However, if the data is categorical, it is generally not possible to meaningfully group the data. One option is to produce a frequency distribution that shows only the top 10 (say) categories, grouping the remainder into an "other" category. This works well when there are many categories, and the categories are of varying sizes, keeping the "other" category relatively small:
If there are many categories and they are similar-sized, this breaks down. Here we have a distribution of the PlayerID column, which is mostly unique, except for players that have done multiple stints in the season:
What, then, is to be done in the case of a categorical column with many evenly distributed unique values? If a frequency distribution is inadequate how about a frequency distribution of the frequency distribution? That is, a table displaying the number of values that occur once, the number of values that occur twice, the number of values that occur three times, etc.:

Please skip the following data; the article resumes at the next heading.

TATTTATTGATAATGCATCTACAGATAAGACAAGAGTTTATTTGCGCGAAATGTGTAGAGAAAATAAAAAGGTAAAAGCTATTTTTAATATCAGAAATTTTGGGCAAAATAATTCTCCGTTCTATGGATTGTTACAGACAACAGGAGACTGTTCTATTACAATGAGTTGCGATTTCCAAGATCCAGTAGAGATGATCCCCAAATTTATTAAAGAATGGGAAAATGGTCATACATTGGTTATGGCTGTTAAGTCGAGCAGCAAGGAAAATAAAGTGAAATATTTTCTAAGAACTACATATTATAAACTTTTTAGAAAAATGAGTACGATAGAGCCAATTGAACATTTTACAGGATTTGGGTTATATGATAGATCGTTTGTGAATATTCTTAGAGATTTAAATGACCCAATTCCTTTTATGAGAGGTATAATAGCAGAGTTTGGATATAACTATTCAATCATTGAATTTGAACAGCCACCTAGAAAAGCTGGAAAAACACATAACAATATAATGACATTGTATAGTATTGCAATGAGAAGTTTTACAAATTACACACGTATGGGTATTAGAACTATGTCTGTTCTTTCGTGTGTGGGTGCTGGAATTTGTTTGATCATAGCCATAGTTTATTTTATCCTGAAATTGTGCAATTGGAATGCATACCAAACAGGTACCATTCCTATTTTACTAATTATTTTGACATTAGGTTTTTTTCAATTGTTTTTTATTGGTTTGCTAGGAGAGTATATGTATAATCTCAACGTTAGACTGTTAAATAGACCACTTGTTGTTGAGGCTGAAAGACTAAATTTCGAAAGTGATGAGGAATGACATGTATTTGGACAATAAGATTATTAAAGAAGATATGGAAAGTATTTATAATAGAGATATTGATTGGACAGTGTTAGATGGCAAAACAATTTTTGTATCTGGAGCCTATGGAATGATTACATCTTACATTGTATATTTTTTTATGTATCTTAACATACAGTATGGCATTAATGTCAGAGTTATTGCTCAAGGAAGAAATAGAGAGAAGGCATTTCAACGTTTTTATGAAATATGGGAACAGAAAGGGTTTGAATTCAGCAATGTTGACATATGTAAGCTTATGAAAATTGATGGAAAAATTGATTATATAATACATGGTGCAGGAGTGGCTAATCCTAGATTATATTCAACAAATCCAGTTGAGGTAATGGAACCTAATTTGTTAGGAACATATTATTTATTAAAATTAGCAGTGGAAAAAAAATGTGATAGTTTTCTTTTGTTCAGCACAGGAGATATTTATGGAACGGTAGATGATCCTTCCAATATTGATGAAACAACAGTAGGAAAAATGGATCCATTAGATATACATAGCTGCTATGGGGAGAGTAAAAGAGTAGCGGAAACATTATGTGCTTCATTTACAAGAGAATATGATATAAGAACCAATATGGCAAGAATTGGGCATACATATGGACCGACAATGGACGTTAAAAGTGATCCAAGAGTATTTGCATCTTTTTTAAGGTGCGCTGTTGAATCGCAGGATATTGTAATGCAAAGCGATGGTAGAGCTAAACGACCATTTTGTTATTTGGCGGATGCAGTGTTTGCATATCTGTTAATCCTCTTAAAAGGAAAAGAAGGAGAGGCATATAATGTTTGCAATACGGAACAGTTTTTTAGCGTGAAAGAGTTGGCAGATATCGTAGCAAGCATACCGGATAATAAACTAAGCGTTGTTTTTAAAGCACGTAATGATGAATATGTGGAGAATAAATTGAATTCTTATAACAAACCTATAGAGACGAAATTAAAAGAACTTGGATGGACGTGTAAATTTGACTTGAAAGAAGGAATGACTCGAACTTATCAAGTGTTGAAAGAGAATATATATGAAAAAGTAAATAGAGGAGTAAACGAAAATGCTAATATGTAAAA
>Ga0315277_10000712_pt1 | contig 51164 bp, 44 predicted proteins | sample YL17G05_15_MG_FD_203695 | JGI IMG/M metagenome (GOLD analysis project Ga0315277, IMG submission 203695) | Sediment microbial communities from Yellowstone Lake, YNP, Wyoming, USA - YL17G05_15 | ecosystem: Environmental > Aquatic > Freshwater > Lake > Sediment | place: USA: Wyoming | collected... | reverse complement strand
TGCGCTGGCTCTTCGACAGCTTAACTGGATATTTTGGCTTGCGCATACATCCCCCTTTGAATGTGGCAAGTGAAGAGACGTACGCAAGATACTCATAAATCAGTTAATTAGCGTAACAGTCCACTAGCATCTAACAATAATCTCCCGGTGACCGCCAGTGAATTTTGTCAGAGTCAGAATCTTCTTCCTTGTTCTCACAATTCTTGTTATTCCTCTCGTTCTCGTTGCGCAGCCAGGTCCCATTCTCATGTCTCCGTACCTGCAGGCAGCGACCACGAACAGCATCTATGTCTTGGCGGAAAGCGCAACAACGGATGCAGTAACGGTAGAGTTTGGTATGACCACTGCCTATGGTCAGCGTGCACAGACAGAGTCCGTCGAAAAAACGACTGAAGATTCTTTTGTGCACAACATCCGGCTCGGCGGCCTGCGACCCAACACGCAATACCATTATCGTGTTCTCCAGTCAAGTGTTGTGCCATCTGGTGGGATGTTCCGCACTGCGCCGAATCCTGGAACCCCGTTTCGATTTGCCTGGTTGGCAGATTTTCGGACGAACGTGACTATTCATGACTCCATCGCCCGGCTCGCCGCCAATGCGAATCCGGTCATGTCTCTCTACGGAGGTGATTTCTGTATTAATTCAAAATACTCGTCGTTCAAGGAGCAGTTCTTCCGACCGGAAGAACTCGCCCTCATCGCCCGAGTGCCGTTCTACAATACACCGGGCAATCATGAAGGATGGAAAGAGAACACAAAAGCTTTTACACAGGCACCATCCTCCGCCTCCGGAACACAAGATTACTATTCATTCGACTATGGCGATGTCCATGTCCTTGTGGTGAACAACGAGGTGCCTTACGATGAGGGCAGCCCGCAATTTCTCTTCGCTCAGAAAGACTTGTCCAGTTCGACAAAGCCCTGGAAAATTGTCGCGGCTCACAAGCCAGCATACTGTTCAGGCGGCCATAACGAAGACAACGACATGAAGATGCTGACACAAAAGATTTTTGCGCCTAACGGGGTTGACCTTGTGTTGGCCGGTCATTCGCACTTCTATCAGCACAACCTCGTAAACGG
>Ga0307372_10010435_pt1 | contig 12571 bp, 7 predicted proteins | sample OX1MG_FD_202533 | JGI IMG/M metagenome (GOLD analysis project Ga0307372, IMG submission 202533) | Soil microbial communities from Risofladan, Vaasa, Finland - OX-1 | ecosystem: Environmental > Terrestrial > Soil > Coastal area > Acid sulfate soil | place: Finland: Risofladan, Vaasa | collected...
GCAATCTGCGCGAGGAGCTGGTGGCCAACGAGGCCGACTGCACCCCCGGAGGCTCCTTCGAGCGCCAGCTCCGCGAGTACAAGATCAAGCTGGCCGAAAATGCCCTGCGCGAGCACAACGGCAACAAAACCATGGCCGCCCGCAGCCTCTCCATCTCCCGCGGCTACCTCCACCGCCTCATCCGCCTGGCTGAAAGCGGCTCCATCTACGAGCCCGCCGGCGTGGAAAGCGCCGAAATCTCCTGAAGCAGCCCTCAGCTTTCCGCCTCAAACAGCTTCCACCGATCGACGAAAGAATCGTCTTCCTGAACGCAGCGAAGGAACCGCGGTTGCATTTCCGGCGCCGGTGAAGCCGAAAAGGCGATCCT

This table is a much more useful first look at high-variance categorical data. For example, it is immediately apparent if the values are unique and suitable for a key column. It is easy to identify outliers, that is duplicate values or triplicate values. Let's call this a second-order frequency distribution.
By inspection we can tell whether a first-order or second-order distribution will be more useful, and come up with some back-of-the-envelope algorithm to make the choice, which may well be sufficient. But is there a way to actually compute the variance of a categorical column and use that measure to determine what exactly is "high-variance" categorical data? That question and some APL code will be explored in a future post.